'The best books, reviewed with insight and charm, but without compromise.'
- author Jackie French

Saturday 14 July 2012

Review: Some Secrets Should Never Be Kept

I like to think of myself as a reasonable person (but don’t we all?) I try to look at both sides of an argument, I stick up for what I’m passionate about and I only get my bossy boots on when I believe that no one else is going to take charge. Quite recently though, I discovered a not-so-reasonable side of myself that I was as surprised as anyone to meet. You see, eleven months ago I gave birth to my baby daughter. Around this same time, I began to worry.

In the lead up to her birth, I had already anticipated that this would become part of my life. Until the end of my days I would worry about fires, car crashes, crossing the street, dog attacks ... the list goes on and on. My Mum aptly refers to this worry as the ‘Mother Bear Instinct’ and mine had kicked into overdrive. As I worried however, I found that with most of these things, there were various prevention methods I could teach to my daughter as she grows, many of which school would probably reinforce, but there was one that plagued my mind, that actually kept me up at night, that I feared above all else - sexual abuse.

Sexual abuse of children is scarily common in Australia and the world today. The thought of someone hurting a child, of hurting my baby in this way was something that I could not get out of my head and I began trying to think of ways to protect my daughter from ever going through such an experience. My initial mother bear reaction was extreme; No sleep-overs. No babysitters. I’m never letting her out of my sight! Obviously, this is not a possibility; sleep-overs were such a fantastic part of my own childhood, I don’t want to prevent my daughter from experiencing her life for fear of it. I struggled to find a balance between protective and over-protective and finally came to an obvious conclusion.

My best weapon against sexual abuse is my daughter herself. She needs to be aware of her rights, her body, her confidence and I need to help her discover this with a ‘prepare not scare’ mentality. I want my little girl to grow up to have complete control over her own body so that one day (twenty years or so in the future) she can have the amazing experience of choosing to share her body with someone that she loves. So for months I have been preparing myself. Thinking about what to tell her and how, trying to find the balance between too much information and just enough and wondering how to broach the subject and when, all the while without making her afraid of the big wide world.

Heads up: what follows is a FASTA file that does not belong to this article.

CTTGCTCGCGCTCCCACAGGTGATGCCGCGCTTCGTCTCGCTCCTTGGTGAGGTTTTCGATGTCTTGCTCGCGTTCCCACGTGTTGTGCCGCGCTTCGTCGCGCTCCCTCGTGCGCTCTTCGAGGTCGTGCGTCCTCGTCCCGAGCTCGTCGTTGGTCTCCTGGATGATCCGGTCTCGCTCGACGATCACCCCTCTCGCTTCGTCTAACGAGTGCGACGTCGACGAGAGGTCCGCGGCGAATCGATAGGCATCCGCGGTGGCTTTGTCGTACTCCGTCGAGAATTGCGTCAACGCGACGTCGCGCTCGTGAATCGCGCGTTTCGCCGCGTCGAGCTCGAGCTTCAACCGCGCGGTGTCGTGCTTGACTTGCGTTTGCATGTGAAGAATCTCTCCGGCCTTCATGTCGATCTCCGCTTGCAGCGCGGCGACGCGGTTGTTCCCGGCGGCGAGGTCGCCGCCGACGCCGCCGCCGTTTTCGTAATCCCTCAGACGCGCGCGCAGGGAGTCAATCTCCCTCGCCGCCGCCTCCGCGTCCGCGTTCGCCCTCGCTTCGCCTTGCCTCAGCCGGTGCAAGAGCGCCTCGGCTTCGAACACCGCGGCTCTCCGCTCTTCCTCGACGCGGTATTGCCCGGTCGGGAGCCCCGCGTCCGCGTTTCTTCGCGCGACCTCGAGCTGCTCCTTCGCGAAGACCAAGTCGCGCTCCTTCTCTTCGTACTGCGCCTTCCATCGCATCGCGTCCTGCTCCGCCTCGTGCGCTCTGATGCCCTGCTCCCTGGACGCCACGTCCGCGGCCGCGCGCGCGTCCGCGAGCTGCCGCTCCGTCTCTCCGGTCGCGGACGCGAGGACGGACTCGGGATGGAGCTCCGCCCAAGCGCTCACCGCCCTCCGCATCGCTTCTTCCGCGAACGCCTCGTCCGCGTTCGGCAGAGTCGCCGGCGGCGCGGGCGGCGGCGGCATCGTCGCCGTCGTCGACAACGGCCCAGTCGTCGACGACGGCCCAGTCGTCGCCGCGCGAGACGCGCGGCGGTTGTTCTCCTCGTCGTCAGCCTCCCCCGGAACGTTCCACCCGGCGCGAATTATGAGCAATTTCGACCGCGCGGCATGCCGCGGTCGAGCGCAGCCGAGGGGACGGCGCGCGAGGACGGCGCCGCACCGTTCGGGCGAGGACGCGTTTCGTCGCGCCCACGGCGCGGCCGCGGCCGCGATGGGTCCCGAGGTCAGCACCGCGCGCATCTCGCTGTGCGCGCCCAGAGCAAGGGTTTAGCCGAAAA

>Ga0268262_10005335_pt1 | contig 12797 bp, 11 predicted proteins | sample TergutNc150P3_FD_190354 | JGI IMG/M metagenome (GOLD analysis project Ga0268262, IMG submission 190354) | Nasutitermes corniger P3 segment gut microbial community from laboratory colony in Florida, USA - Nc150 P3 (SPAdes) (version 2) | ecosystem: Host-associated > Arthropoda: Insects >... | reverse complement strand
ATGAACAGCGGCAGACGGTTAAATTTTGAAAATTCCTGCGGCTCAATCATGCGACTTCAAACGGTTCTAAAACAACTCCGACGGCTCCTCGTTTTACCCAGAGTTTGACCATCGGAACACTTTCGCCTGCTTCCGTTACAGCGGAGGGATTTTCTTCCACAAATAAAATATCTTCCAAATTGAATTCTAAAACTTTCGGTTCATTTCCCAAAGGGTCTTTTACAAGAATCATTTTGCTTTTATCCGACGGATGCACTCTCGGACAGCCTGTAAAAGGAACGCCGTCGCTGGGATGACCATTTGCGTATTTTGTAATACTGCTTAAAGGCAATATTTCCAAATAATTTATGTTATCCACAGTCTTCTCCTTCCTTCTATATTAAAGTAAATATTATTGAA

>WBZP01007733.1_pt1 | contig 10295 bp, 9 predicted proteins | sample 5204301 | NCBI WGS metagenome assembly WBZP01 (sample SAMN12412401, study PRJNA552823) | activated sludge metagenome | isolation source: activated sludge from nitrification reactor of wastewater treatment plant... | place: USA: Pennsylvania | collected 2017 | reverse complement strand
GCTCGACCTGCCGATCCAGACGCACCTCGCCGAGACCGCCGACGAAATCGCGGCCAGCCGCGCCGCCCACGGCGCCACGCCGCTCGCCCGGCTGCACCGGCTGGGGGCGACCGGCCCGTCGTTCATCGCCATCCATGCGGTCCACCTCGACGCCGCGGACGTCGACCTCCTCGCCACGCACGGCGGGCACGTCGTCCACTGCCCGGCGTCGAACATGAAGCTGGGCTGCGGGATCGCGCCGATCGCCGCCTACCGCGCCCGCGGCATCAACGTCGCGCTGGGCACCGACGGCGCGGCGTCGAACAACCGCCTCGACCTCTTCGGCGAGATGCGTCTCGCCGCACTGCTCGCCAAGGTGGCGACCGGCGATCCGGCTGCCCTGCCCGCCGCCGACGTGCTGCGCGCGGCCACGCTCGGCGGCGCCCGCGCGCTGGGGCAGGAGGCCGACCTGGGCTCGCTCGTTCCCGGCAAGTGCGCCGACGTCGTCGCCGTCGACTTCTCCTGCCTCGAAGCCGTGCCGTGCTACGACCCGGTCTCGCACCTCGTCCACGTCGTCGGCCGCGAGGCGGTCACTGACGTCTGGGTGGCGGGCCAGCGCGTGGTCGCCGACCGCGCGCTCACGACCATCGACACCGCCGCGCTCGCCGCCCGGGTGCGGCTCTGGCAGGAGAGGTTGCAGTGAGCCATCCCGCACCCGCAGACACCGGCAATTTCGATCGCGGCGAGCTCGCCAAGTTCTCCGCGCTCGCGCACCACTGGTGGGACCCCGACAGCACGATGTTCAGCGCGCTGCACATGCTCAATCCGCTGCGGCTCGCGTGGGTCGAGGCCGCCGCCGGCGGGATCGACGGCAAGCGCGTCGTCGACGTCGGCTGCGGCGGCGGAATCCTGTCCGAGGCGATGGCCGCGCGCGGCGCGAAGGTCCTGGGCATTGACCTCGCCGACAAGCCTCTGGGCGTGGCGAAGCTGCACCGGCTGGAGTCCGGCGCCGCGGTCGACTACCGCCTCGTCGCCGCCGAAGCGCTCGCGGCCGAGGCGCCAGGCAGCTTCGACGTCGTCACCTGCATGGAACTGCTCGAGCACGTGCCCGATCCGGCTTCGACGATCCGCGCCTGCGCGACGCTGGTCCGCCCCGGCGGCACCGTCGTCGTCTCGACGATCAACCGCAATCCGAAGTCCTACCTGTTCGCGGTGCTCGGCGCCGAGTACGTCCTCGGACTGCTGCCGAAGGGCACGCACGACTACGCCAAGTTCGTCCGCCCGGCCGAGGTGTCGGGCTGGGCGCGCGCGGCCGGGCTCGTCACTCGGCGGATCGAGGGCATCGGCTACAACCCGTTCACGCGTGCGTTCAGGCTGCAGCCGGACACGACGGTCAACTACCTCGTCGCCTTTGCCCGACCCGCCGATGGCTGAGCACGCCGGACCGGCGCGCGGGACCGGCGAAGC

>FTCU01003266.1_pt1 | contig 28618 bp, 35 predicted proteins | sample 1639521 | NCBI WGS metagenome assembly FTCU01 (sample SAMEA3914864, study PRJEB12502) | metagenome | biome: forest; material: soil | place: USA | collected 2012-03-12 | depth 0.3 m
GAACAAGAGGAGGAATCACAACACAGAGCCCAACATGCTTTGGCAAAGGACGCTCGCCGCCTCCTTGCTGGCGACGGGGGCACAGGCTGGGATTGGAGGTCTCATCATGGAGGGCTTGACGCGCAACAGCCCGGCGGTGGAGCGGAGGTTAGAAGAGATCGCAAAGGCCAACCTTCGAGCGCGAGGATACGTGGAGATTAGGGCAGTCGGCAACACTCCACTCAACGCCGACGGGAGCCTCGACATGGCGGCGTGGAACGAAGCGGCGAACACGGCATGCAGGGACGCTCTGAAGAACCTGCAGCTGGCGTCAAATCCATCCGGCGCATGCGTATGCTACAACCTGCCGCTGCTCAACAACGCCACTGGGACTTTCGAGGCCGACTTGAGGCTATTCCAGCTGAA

Then recently, I saw an article on this very site. It was about a woman called Jayneen Sanders who had written the book Some Secrets Should Never Be Kept. An illustrated picture book, Some Secrets follows the story of a brave little knight who is ‘tickled’ inappropriately by an older companion, making him feel sick inside and unable to speak up. Jayneen’s use of simple and clear language provides a story that is frank and honest in its discussion of inappropriate touching and that lead parents beautifully into discussions with their children about body confidence, breeches of trust and bad secrets.

I was overwhelmed by how much this book simplified my job of approaching of this subject with my daughter, enabling me to do so from a younger age than I originally planned. I will be reading this to her in amongst the hundreds of other books in our house and I am so excited by the idea that it will be just another bed time story to her, but from it she will grow up expecting to have full rights to her body, expecting that she can say ‘NO!’ to an adult and expecting that if (god forbid) anything ever does happen, she can tell me and that no one can ever shame or guilt her into silence.

Some Secrets also does a lot to work against the stereotyping of sexual predators, portraying the older companion as a high ranking member of society, loved by all and most importantly, a trusted friend of both the brave little knight and his mother. I believe this portrayal shows children and parents alike, that it does not matter how important or loved a person might be, hurting a child is never ok and should never be kept a secret.

I felt so incredibly grateful to Jayneen for being brave enough to broach such a difficult subject and for going to such lengths to have her book published. I felt like shouting about it from the rooftops (I had to settle for Facebook) and I hope that people, not just parents but ALL people, will join me in arming our children with the best weapons available to them – self confidence, open communication, body awareness, a safety network and the ability to say “NO!”.

And although my mother bear instinct still occasionally urges me to lock my little girl away in the safety of a tall, tall tower, I have realised that sometimes protecting your baby can mean teaching them how to protect themselves. So this is what I will do.

- review by our very newest contributor Rebecka Shelberg

Title: Some Secrets Should Never Be Kept
Author: Jayneen Sanders
Illustrator: Craig Smith
Publisher: UpLoad Publishing, $24.95 RRP
Publication Date: 2011
Format: Hard Cover
ISBN: 9780646546230
For ages: 3+
Type: Picture Book